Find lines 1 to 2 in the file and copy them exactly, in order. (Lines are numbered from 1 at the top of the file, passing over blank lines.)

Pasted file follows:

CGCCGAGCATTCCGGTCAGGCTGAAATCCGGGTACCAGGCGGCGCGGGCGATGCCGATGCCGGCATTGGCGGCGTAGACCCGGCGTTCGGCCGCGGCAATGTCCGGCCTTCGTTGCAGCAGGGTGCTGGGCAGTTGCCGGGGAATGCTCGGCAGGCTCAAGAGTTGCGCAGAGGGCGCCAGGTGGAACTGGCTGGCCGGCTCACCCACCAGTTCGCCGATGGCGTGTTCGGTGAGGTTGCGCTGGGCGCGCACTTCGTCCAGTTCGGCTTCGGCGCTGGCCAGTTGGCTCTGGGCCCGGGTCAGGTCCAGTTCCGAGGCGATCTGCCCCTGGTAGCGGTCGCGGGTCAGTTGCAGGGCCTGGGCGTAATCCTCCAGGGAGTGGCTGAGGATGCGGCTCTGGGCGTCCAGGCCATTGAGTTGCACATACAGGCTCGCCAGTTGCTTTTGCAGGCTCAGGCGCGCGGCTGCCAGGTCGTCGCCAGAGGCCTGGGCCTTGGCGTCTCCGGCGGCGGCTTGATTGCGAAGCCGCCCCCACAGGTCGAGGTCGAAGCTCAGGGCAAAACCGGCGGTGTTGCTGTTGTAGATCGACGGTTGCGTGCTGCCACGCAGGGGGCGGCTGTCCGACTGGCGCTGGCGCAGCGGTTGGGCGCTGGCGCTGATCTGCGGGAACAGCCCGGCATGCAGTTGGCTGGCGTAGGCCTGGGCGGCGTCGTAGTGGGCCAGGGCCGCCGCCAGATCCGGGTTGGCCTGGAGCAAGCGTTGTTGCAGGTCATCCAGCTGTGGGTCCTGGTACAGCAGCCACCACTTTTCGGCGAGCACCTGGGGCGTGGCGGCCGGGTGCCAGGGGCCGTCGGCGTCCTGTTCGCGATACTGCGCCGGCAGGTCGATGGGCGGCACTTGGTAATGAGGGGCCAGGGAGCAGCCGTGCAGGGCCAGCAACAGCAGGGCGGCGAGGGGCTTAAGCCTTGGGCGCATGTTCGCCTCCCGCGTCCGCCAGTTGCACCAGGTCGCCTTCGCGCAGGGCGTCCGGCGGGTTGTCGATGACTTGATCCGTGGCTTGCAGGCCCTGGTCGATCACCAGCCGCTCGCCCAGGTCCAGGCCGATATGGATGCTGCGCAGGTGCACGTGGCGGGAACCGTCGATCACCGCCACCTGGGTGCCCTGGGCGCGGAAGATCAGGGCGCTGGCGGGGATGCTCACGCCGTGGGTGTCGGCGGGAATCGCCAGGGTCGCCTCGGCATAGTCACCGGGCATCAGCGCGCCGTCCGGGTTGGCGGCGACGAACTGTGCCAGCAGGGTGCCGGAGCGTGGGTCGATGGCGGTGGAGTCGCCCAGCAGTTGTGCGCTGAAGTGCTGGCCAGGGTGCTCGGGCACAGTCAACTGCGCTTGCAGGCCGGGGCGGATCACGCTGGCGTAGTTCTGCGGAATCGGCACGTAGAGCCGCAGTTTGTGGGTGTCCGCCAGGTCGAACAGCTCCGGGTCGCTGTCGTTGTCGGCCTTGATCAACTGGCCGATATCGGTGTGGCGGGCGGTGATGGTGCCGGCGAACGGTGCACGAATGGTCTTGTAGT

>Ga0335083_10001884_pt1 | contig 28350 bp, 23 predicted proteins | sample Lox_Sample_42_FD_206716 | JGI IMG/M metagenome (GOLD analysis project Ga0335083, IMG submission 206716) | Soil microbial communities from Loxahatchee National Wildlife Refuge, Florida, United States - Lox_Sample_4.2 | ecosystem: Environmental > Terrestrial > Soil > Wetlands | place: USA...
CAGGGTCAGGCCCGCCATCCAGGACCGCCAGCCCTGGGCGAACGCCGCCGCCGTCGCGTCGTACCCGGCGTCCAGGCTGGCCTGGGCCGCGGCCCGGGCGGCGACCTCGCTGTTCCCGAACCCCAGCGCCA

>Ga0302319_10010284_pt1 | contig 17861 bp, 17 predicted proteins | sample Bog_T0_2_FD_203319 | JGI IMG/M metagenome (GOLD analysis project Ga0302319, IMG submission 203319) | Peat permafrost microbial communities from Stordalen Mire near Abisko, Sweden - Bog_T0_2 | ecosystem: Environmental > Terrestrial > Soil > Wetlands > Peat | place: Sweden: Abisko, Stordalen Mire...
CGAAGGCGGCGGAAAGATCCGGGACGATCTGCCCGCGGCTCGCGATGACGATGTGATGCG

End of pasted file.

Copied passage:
CGCCGAGCATTCCGGTCAGGCTGAAATCCGGGTACCAGGCGGCGCGGGCGATGCCGATGCCGGCATTGGCGGCGTAGACCCGGCGTTCGGCCGCGGCAATGTCCGGCCTTCGTTGCAGCAGGGTGCTGGGCAGTTGCCGGGGAATGCTCGGCAGGCTCAAGAGTTGCGCAGAGGGCGCCAGGTGGAACTGGCTGGCCGGCTCACCCACCAGTTCGCCGATGGCGTGTTCGGTGAGGTTGCGCTGGGCGCGCACTTCGTCCAGTTCGGCTTCGGCGCTGGCCAGTTGGCTCTGGGCCCGGGTCAGGTCCAGTTCCGAGGCGATCTGCCCCTGGTAGCGGTCGCGGGTCAGTTGCAGGGCCTGGGCGTAATCCTCCAGGGAGTGGCTGAGGATGCGGCTCTGGGCGTCCAGGCCATTGAGTTGCACATACAGGCTCGCCAGTTGCTTTTGCAGGCTCAGGCGCGCGGCTGCCAGGTCGTCGCCAGAGGCCTGGGCCTTGGCGTCTCCGGCGGCGGCTTGATTGCGAAGCCGCCCCCACAGGTCGAGGTCGAAGCTCAGGGCAAAACCGGCGGTGTTGCTGTTGTAGATCGACGGTTGCGTGCTGCCACGCAGGGGGCGGCTGTCCGACTGGCGCTGGCGCAGCGGTTGGGCGCTGGCGCTGATCTGCGGGAACAGCCCGGCATGCAGTTGGCTGGCGTAGGCCTGGGCGGCGTCGTAGTGGGCCAGGGCCGCCGCCAGATCCGGGTTGGCCTGGAGCAAGCGTTGTTGCAGGTCATCCAGCTGTGGGTCCTGGTACAGCAGCCACCACTTTTCGGCGAGCACCTGGGGCGTGGCGGCCGGGTGCCAGGGGCCGTCGGCGTCCTGTTCGCGATACTGCGCCGGCAGGTCGATGGGCGGCACTTGGTAATGAGGGGCCAGGGAGCAGCCGTGCAGGGCCAGCAACAGCAGGGCGGCGAGGGGCTTAAGCCTTGGGCGCATGTTCGCCTCCCGCGTCCGCCAGTTGCACCAGGTCGCCTTCGCGCAGGGCGTCCGGCGGGTTGTCGATGACTTGATCCGTGGCTTGCAGGCCCTGGTCGATCACCAGCCGCTCGCCCAGGTCCAGGCCGATATGGATGCTGCGCAGGTGCACGTGGCGGGAACCGTCGATCACCGCCACCTGGGTGCCCTGGGCGCGGAAGATCAGGGCGCTGGCGGGGATGCTCACGCCGTGGGTGTCGGCGGGAATCGCCAGGGTCGCCTCGGCATAGTCACCGGGCATCAGCGCGCCGTCCGGGTTGGCGGCGACGAACTGTGCCAGCAGGGTGCCGGAGCGTGGGTCGATGGCGGTGGAGTCGCCCAGCAGTTGTGCGCTGAAGTGCTGGCCAGGGTGCTCGGGCACAGTCAACTGCGCTTGCAGGCCGGGGCGGATCACGCTGGCGTAGTTCTGCGGAATCGGCACGTAGAGCCGCAGTTTGTGGGTGTCCGCCAGGTCGAACAGCTCCGGGTCGCTGTCGTTGTCGGCCTTGATCAACTGGCCGATATCGGTGTGGCGGGCGGTGATGGTGCCGGCGAACGGTGCACGAATGGTCTTGTAGT

>Ga0335083_10001884_pt1 | contig 28350 bp, 23 predicted proteins | sample Lox_Sample_42_FD_206716 | JGI IMG/M metagenome (GOLD analysis project Ga0335083, IMG submission 206716) | Soil microbial communities from Loxahatchee National Wildlife Refuge, Florida, United States - Lox_Sample_4.2 | ecosystem: Environmental > Terrestrial > Soil > Wetlands | place: USA...